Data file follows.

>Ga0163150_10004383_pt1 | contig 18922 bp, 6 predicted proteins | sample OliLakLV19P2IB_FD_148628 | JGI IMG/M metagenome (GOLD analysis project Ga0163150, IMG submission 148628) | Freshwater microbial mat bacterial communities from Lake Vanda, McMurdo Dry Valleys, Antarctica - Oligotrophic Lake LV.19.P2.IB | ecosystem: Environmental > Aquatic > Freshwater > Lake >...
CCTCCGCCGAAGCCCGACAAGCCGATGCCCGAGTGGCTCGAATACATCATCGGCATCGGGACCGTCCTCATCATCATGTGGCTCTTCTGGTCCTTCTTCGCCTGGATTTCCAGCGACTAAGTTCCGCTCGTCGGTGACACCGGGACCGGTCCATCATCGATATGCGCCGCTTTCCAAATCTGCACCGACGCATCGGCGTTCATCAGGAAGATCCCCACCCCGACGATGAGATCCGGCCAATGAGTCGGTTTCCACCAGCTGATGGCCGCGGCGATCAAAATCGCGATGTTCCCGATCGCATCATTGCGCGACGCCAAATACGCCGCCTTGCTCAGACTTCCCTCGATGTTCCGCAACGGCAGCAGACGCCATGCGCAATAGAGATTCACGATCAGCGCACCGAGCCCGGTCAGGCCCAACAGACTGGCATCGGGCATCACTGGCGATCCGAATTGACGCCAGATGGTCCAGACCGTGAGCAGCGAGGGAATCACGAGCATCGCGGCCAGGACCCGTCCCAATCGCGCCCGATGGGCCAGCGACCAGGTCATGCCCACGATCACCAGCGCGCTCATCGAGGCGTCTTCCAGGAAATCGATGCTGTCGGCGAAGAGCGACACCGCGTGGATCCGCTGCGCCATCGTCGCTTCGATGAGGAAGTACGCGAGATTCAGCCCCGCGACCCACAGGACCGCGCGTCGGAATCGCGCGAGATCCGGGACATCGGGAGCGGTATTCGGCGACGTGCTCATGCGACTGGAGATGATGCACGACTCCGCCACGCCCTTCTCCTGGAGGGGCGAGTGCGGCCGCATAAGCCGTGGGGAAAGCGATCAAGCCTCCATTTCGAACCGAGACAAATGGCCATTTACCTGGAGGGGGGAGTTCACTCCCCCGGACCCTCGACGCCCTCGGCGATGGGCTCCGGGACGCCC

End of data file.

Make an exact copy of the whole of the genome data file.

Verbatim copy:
>Ga0163150_10004383_pt1 | contig 18922 bp, 6 predicted proteins | sample OliLakLV19P2IB_FD_148628 | JGI IMG/M metagenome (GOLD analysis project Ga0163150, IMG submission 148628) | Freshwater microbial mat bacterial communities from Lake Vanda, McMurdo Dry Valleys, Antarctica - Oligotrophic Lake LV.19.P2.IB | ecosystem: Environmental > Aquatic > Freshwater > Lake >...
CCTCCGCCGAAGCCCGACAAGCCGATGCCCGAGTGGCTCGAATACATCATCGGCATCGGGACCGTCCTCATCATCATGTGGCTCTTCTGGTCCTTCTTCGCCTGGATTTCCAGCGACTAAGTTCCGCTCGTCGGTGACACCGGGACCGGTCCATCATCGATATGCGCCGCTTTCCAAATCTGCACCGACGCATCGGCGTTCATCAGGAAGATCCCCACCCCGACGATGAGATCCGGCCAATGAGTCGGTTTCCACCAGCTGATGGCCGCGGCGATCAAAATCGCGATGTTCCCGATCGCATCATTGCGCGACGCCAAATACGCCGCCTTGCTCAGACTTCCCTCGATGTTCCGCAACGGCAGCAGACGCCATGCGCAATAGAGATTCACGATCAGCGCACCGAGCCCGGTCAGGCCCAACAGACTGGCATCGGGCATCACTGGCGATCCGAATTGACGCCAGATGGTCCAGACCGTGAGCAGCGAGGGAATCACGAGCATCGCGGCCAGGACCCGTCCCAATCGCGCCCGATGGGCCAGCGACCAGGTCATGCCCACGATCACCAGCGCGCTCATCGAGGCGTCTTCCAGGAAATCGATGCTGTCGGCGAAGAGCGACACCGCGTGGATCCGCTGCGCCATCGTCGCTTCGATGAGGAAGTACGCGAGATTCAGCCCCGCGACCCACAGGACCGCGCGTCGGAATCGCGCGAGATCCGGGACATCGGGAGCGGTATTCGGCGACGTGCTCATGCGACTGGAGATGATGCACGACTCCGCCACGCCCTTCTCCTGGAGGGGCGAGTGCGGCCGCATAAGCCGTGGGGAAAGCGATCAAGCCTCCATTTCGAACCGAGACAAATGGCCATTTACCTGGAGGGGGGAGTTCACTCCCCCGGACCCTCGACGCCCTCGGCGATGGGCTCCGGGACGCCC